The odds of a model plane getting struck by a meteorite, especially in the canopy - about the only place the evidence would remain or be seen on a balsa/ply airframe - must be extremely low. Ahem, astronomically low.

[Edit: The good folks on the Astronomy dot net forum are skeptical it was a meteorite. Terminal velocity by the time it reached the lower atmosphere would be too slow to have that kind of impact. Someone suggested a shotgun or pellet gun - or even slingshot! Our runway is about 1,000' from a hillside, so a gunshot would have echoed off the hillside. I would have heard that, and it was quiet the entire evening. ]

What do you think? Post a suggestion, if you think there is a more reasonable explanation.
Posted by rclad | Jul 11, 2017 @ 11:57 AM | 17,193 Views
The AirMasters airfield where I fly has a runway oriented NE/SW, so flying in the morning on the west side of the runway means the sun will be in my eyes. I usually fly late in the afternoon (after work) when the wind is calmer, the thermals have gone, and the sun is not an issue. Flying in an IMAC contest, however, means I sometimes have to face the sun. That is not a good situation.

I was introduced to a simple solution to this problem at my first IMAC contest. Someone had made a sun blocker, a simple disc mounted on a pole inserted into a tripod. It worked great! I eventually got around to making my own for my home airfield. In my haste I used a plastic picnic plate as my disc. I just strapped it to a wooden dowel with a couple zip ties. At the last IMAC event the wind was so strong it just ripped the plate off the dowel.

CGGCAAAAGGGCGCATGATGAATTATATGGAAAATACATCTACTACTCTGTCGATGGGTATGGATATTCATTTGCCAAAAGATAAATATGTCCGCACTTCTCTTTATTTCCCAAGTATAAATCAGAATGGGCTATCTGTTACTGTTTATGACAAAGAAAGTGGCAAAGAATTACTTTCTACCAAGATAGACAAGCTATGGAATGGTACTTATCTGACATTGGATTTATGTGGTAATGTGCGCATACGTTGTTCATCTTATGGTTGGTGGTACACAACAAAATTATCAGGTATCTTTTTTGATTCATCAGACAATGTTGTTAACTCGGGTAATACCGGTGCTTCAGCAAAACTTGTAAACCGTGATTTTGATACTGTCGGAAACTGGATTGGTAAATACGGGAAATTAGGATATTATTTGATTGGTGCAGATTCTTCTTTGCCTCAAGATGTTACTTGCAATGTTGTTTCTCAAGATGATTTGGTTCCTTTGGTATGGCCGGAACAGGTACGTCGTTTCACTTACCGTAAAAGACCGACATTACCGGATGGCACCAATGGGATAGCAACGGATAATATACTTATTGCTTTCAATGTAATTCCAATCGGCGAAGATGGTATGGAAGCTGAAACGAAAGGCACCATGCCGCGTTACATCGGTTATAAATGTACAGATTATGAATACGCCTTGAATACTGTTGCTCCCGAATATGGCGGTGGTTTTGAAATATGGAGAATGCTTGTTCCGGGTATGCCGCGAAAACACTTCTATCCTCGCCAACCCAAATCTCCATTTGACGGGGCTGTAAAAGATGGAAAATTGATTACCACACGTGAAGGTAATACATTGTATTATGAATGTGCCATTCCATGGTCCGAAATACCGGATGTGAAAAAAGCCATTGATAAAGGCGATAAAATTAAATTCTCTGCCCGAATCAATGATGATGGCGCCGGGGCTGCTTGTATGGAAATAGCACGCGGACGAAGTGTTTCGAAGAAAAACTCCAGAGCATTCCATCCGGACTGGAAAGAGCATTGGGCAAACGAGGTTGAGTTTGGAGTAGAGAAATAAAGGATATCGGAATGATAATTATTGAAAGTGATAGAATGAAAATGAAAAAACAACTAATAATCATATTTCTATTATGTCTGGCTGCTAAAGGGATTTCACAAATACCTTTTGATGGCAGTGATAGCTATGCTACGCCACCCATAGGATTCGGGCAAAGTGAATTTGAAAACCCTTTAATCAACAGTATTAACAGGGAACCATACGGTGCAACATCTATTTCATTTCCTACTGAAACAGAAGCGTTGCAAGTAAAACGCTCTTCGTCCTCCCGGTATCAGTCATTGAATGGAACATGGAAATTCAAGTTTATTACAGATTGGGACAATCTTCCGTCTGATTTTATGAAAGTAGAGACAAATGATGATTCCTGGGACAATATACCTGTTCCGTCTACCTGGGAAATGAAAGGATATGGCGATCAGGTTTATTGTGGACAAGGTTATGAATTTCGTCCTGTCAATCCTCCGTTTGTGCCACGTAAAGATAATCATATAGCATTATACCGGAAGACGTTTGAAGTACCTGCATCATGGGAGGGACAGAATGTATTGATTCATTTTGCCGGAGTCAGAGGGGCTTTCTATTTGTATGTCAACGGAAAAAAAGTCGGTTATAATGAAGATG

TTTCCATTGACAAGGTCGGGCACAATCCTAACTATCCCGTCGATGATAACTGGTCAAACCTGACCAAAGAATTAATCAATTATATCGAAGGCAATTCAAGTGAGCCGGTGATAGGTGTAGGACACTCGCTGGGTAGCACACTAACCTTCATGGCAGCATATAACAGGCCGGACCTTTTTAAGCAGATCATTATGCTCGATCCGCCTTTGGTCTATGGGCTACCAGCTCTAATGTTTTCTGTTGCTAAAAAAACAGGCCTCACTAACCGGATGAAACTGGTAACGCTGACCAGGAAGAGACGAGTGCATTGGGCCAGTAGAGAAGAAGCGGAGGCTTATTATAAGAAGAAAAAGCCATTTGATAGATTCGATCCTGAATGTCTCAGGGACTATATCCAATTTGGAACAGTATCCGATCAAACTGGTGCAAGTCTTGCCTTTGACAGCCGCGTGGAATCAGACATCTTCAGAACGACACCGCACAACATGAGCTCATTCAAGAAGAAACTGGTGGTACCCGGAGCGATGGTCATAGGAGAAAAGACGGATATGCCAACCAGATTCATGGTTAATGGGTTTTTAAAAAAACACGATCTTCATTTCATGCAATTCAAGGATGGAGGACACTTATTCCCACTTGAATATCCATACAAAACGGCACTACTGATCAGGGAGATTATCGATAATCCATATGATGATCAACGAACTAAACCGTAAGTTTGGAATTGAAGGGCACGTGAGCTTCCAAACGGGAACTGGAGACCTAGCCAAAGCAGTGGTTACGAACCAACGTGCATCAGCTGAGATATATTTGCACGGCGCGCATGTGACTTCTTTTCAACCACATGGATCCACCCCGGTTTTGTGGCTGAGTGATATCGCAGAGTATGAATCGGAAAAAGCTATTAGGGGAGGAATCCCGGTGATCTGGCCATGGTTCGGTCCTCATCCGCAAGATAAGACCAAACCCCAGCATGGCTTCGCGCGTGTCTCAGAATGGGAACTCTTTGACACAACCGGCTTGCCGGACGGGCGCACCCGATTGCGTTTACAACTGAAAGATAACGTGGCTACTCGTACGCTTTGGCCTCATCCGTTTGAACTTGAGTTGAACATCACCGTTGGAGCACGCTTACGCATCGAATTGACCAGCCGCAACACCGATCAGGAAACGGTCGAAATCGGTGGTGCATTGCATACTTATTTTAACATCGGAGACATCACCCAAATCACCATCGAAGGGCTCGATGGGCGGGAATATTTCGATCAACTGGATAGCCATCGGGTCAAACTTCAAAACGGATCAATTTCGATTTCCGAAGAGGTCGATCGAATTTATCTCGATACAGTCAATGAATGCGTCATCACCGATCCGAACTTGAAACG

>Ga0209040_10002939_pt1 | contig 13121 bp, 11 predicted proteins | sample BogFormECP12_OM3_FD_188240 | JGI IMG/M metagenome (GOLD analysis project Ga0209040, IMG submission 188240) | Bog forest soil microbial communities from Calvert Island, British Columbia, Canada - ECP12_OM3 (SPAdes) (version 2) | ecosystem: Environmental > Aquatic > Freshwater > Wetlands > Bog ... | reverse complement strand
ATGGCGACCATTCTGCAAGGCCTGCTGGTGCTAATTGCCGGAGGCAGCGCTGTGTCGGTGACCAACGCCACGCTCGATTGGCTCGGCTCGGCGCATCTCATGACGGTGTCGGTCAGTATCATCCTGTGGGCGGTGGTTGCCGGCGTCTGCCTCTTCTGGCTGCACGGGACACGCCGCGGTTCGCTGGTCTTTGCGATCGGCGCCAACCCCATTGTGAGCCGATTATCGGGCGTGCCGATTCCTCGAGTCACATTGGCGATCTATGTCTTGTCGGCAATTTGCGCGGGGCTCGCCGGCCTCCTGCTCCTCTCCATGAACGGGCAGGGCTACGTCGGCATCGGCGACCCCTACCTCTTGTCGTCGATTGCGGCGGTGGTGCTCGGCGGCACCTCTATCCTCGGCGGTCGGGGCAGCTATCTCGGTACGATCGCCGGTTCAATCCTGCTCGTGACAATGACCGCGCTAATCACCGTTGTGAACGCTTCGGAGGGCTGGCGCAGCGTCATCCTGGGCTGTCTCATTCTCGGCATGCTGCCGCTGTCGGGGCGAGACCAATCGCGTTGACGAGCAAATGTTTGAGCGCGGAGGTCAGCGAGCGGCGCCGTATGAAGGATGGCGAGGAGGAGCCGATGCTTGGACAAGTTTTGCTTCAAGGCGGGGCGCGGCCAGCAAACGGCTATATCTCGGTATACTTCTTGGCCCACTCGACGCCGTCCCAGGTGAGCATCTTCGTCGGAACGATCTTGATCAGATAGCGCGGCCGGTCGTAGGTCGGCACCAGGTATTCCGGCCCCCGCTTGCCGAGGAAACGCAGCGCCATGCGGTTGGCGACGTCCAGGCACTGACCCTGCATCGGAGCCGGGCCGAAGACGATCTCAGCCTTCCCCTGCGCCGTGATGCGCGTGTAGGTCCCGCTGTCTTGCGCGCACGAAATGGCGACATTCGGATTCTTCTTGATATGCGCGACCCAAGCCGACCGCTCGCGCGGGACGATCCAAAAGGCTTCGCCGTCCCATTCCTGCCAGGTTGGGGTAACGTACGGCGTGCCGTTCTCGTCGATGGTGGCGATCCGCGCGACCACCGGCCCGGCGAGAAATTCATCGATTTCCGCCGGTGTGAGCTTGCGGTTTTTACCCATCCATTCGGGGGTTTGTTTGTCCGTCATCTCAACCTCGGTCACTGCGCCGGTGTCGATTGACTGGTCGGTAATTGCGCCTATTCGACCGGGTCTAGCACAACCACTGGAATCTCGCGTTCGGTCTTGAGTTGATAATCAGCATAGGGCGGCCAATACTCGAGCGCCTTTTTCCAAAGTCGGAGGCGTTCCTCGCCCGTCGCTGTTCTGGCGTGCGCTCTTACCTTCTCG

So, I came up with a more permanent solution. I cut a disc from some scrap fiber board I had on hand. I sealed the face with some primer and glued a doubler and some cleats to accept a dowel on the back. My daughter agreed to provide a little artistic flourish to give it some color. (Her picture also helps to explain the purpose of this device, as the members of my club kept asking me what the previous sun blocker was, and "How are you supposed to hold it and fly at the same time?" when I brought the latest version to the field unassembled.)

A brick in the bag attached at the bottom of the tripod provides ballast, so the disc won't fall over in a strong wind.
Posted by rclad | Jul 10, 2017 @ 09:10 AM | 18,710 Views
I'm posting this log as a reminder to avoid making the same mistake twice. As in full scale flying there are endless ways in this hobby to hurt oneself or others, damage or destroy an airplane, or damage someone's property. Sometimes, it's a string of events - poor choices made in haste or carelessness - that lead up to an accident. A little caution and good judgment will go a long way to prevent their occurrence. We can't make life risk free, but we can free ourselves from unnecessary risks. As a banner in a Pensacola Navy hangar reminded me, "If there's doubt, there's no doubt." Think about it....

What is the difference between an accident and an incident? I'm not aware of any real distinction by the AMA. They seem to use the terms interchangeably. (See Insurance Claim info below.) Obviously model planes don't carry passengers, but here are the NTSB definitions that can help make a distinction for us:
In Part 830, the NTSB defines an accident as:
  • an occurrence associated with the operation of an aircraft which takes place between the time any person boards the aircraft with the intention of flight and when all such passengers have disembarked,
    in which any person suffers death or serious injury,
    in which the aircraft receives substantial damage.

Substantial damage means damage or failure which adversely affects the structural strength, performance, or flight characteristics of the aircraft. This type of damage would normally require major